This is an article from the June 17, 2013 issue
Carlos GonzalezandTroy Tulowitzki
After combining for five homers in a 12--4 win over the Reds on June 5, the two sluggers have both hovered near the magic 1.000 OPS mark and they sit 1--2 in the league in slugging. Those numbers are not a Coors Field mirage—Gonzalez has a slash line of .348/.414/.696 on the road and Tulowitzki is hitting .302/.361/.613 away from Coors. The lefthanded-hitting Gonzalez has arrested a steady decline against southpaws and is hitting .322/.371/.563 against them this year. The most important number? Just eight games missed between them this season. The pair have never both played in 130 games in the same year.
Dustin PedroiaandDavid Ortiz
They're the longest-running set of teammates in this group, but Pedroia and Ortiz rarely hit 3--4 before this season; the signing of Shane Victorino last winter pushed Pedroia, a longtime number 2 hitter, down one spot. Pedroia is having the best season of his career despite hitting just four homers, with career highs so far in average (.333) and OBP (.416). Ortiz, who missed the first three weeks of the season with right heel soreness, has picked up where he left off last year with 13 homers and a 1.031 OPS. The Red Sox are 27--17 when these two hit 3--4, 12--8 in all other games.
Matt HollidayandAllen Craig
The one matched set in this group features two righthanded batters who handle righthanded pitching very well. Holliday has a small reverse platoon split for his career (.922 OPS vs. RHP; .902 vs. LHP) and Craig, who crushes lefties (.311/.344/.580), is a career .299 hitter against righties. While their 2013 numbers aren't quite as impressive as their '12 ones were, these two have been the lineup core for the best team in baseball to date, one that is second in the NL in runs scored. Holliday and Craig have combined for an amazing .378 batting average with runners in scoring position.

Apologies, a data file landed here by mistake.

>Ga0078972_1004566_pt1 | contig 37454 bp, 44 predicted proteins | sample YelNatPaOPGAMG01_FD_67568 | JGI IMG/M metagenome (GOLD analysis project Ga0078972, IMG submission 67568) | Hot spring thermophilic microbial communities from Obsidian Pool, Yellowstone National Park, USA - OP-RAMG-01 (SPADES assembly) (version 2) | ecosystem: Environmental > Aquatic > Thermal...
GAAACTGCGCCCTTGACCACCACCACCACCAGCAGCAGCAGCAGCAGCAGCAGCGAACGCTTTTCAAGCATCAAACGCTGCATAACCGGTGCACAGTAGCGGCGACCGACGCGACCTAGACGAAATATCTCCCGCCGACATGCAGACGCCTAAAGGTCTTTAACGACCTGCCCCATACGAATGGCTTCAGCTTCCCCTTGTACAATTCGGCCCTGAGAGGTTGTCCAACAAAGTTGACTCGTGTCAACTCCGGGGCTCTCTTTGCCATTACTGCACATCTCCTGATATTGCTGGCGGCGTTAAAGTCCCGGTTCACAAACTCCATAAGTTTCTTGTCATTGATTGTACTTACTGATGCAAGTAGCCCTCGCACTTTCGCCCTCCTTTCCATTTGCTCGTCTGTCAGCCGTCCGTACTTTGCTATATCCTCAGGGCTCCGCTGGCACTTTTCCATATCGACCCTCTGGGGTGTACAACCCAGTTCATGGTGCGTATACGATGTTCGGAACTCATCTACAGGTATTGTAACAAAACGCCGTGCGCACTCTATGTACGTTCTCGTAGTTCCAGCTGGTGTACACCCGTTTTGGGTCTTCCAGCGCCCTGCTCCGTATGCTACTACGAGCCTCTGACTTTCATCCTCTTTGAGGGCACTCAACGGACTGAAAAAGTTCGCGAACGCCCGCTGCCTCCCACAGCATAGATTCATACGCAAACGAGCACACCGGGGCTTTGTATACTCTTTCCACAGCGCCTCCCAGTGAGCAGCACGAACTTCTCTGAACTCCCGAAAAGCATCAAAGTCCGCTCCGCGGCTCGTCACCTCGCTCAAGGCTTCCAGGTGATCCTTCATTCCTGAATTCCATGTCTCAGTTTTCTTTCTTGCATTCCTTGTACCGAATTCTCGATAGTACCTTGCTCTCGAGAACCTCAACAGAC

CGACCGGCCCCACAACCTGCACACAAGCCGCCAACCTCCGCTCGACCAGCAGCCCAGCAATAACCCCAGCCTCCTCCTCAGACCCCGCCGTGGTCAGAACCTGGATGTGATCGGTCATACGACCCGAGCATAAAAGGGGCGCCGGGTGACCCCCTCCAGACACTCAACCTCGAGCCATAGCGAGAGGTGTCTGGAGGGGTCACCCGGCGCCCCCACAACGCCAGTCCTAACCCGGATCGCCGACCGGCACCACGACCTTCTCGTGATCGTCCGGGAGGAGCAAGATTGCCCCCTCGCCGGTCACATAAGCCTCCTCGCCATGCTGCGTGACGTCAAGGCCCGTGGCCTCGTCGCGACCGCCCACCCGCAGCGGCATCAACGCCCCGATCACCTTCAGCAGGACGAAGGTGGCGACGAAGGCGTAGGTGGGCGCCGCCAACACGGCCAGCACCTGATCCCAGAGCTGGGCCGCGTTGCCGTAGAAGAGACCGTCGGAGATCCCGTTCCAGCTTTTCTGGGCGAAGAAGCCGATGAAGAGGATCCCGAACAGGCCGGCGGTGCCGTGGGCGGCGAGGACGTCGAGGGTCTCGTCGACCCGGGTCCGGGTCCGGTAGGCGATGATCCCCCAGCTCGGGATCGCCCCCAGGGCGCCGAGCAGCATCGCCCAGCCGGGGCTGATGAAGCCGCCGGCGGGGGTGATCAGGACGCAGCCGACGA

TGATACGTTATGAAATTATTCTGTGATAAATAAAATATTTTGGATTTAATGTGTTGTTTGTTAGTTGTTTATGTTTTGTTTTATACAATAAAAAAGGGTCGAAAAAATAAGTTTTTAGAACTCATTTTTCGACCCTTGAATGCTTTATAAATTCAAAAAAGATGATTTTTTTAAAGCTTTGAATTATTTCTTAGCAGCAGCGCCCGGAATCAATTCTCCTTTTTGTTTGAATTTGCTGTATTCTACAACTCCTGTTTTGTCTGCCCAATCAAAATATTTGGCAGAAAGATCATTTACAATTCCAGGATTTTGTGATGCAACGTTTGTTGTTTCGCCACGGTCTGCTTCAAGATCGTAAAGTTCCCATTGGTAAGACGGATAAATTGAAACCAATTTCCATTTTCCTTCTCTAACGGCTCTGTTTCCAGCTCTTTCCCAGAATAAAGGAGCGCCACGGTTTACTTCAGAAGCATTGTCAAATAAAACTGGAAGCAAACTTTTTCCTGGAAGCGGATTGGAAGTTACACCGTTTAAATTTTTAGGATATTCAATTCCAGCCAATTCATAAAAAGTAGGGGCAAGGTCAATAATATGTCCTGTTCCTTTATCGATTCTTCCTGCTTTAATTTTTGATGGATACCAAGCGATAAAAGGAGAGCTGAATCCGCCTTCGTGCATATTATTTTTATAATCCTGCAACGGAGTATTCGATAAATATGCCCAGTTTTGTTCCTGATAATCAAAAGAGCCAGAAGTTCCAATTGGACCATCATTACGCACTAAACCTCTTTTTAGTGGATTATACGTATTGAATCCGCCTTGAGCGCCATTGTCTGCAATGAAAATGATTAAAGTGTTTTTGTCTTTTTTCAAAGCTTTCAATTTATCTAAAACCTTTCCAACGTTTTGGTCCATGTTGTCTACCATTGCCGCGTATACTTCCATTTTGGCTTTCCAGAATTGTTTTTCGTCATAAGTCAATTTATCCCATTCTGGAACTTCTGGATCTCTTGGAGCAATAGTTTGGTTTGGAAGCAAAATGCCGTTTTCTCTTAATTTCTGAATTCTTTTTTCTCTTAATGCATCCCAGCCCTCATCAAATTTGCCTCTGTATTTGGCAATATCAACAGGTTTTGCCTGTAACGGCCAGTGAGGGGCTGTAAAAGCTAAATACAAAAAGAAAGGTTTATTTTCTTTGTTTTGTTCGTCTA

Pablo SandovalandBuster Posey
For the moment, anyway. After more than a year of batting the two hitters 3--4, Bruce Bochy has experimented in recent days with Posey in the third spot and Sandoval in the five hole. The Panda, who hit three homers in Game 1 of the 2012 World Series, is batting .289 this year but has just 12 walks and 15 extra-base hits. Meanwhile, Posey is repeating his MVP work of '12: .302/.381/.502. This combination slugged the Giants to a world championship just last October, and they're the youngest elite 3--4 combo in the majors—each is just 26 years old. Look for a big second half from the duo.